Browse Prior Art Database

Method for providing accessible access to touchscreen systems without additional controls

IP.com Disclosure Number: IPCOM000125721D
Original Publication Date: 2005-Jun-14
Included in the Prior Art Database: 2005-Jun-14
Document File: 1 page(s) / 39K

Publishing Venue

IBM

Abstract

Disclosed are two modes for touchscreen devices in order to provide an accessible interface as well as a full graphical interface, on the same screen. A separate, redundant, set of controls is not required, reducing cost and complexity particularly for upgrading existing touchscreen systems that are already in use. Problem: Touchscreens or contact-sensitive controls provide no tactile cues so they require the user to be able to see the areas of the screen in order to activate a touch control. Blind users cannot locate the areas of the touchscreen to activate the controls. Current solutions: Provide a redundant set of controls, for example using EZ Access features (http://trace.wisc.edu/faqs/ezfaq/).

This text was extracted from a PDF file.
This is the abbreviated version, containing approximately 52% of the total text.

Page 1 of 1

Method for providing accessible access to touchscreen systems without additional controls

Disclosed are two modes for touchscreen devices in order to provide an accessible interface as well as a full graphical interface, on the same screen. A separate, redundant, set of controls is not required, reducing cost and complexity particularly for upgrading existing touchscreen systems that are already in use. For example, while ATM machines often have screens with a separate key pad and function keys, many other kiosk applications have no controls other than a touchscreen.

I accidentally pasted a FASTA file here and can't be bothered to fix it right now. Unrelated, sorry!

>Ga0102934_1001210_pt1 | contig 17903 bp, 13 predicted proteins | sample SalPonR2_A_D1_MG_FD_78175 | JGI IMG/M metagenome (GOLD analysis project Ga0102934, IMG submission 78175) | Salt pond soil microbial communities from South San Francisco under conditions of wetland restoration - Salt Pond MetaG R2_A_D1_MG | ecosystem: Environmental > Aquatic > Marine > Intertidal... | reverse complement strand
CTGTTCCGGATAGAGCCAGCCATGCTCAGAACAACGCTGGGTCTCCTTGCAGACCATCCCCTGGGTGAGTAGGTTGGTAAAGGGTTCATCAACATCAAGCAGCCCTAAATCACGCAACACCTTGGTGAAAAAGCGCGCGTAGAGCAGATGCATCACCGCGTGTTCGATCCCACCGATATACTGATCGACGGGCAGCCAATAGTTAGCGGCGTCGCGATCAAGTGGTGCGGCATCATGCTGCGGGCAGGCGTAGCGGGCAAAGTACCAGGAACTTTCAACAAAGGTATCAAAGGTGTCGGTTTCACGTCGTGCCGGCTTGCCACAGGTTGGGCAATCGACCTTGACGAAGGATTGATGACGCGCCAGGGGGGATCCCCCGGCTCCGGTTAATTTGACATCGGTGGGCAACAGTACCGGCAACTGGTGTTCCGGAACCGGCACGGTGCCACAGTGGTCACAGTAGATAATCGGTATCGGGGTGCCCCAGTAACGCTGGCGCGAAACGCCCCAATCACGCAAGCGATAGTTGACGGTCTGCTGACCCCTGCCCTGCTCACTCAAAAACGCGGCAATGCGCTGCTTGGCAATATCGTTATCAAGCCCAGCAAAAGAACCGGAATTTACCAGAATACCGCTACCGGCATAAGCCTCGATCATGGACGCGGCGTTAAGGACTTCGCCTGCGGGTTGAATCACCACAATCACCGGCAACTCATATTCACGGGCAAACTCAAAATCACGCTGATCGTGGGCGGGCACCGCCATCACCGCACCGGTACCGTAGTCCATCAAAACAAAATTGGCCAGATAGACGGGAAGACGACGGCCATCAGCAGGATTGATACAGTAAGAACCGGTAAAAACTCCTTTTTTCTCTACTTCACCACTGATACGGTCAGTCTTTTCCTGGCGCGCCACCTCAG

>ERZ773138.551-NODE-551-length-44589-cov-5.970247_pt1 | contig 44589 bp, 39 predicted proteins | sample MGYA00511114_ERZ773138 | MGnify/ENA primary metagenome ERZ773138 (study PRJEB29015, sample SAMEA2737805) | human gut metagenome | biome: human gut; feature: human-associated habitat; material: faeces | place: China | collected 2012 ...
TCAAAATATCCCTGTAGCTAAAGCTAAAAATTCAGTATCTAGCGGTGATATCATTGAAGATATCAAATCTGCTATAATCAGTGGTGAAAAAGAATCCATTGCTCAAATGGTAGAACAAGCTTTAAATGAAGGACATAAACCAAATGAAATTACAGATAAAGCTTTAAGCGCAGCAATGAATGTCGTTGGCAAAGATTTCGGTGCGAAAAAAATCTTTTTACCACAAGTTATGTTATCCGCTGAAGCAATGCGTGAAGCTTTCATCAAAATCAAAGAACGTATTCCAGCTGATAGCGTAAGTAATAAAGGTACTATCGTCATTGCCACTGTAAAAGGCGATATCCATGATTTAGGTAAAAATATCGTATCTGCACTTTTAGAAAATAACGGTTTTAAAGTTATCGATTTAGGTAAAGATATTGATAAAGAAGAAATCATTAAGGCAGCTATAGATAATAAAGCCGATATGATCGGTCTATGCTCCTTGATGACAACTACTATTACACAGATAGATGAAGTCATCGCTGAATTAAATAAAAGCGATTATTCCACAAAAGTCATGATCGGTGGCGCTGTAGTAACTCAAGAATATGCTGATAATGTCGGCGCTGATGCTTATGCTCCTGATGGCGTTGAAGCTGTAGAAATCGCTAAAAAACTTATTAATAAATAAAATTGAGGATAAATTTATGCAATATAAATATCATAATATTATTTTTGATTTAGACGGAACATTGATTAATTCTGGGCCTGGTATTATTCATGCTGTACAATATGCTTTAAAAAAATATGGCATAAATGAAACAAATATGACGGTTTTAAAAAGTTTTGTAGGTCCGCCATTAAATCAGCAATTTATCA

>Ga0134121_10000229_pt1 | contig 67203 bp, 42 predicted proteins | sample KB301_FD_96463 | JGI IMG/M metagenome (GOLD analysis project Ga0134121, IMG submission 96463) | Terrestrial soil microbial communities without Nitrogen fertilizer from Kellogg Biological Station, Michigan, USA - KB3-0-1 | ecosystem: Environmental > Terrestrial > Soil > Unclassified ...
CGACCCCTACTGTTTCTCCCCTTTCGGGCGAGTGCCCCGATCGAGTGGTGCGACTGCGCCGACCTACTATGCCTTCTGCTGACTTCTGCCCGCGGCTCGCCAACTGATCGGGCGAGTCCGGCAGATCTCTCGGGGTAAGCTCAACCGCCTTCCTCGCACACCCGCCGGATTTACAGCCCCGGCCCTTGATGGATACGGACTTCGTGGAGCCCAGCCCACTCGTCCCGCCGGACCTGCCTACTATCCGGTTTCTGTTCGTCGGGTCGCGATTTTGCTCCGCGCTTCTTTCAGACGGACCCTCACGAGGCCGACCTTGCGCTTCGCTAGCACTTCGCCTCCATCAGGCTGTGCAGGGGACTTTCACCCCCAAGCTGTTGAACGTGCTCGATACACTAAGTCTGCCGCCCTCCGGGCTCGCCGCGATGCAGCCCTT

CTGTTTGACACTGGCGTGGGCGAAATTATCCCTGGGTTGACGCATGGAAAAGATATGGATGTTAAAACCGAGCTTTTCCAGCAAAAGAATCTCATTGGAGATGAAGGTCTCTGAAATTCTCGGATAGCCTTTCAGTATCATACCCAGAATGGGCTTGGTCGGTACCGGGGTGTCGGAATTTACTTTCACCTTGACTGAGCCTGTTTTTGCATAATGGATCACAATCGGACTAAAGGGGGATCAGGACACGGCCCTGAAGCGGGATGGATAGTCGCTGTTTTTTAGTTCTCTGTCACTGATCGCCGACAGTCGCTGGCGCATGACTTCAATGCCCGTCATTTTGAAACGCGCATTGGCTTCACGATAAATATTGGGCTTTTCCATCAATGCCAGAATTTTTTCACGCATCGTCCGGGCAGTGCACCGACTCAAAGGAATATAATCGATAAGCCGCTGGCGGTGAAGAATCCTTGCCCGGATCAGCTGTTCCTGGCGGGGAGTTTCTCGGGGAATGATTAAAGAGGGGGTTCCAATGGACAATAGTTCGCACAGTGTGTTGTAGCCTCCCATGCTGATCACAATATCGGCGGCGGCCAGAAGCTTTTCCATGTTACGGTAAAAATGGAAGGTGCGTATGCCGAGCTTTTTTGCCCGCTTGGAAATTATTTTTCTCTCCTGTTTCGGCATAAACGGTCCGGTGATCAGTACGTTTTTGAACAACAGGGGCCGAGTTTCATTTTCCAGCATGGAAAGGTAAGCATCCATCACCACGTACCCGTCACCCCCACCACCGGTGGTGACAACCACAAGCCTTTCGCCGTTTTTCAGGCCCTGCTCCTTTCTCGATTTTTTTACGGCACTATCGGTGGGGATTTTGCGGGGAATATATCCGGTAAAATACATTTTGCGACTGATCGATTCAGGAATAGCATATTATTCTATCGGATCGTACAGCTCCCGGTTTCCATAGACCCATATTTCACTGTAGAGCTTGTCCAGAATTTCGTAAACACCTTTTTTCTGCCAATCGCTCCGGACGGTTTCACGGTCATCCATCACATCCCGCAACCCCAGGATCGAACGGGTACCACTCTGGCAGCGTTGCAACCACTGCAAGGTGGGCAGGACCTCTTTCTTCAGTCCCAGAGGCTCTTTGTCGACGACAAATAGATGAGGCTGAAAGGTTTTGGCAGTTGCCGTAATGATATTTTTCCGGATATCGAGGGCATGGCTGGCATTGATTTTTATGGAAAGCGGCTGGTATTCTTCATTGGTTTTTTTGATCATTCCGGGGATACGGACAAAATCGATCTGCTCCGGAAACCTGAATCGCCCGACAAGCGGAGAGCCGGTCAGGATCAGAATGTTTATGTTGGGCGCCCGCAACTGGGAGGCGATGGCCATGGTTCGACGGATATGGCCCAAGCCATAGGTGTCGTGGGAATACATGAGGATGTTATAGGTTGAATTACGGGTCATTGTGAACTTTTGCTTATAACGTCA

Extending the core idea, through the use of a bluetooth headset, would make it possible to switch to the accessible mode automatically and communicate privately with the user. This avoids the need to switch the mode manually, giving the user instructions from the moment they approach the screen, and gives a higher level of security than using speakers to give audio prompts.

    The accessible mode would use a combination of large areas on the screen, instead of buttons, with voice prompts to guide users. The location of these different areas would be indicated by ridges and/or braille around the edge of the screen, for blind users, and would also be indicated by high contrast differences in colour, for those with poor vision.

    Ideally, anyone wishing to use the system would use a small headset to hear voice prompts, although speakers could also be used, either as the only means providing audio or as a back up. This could be a simple set of headphones, a stand...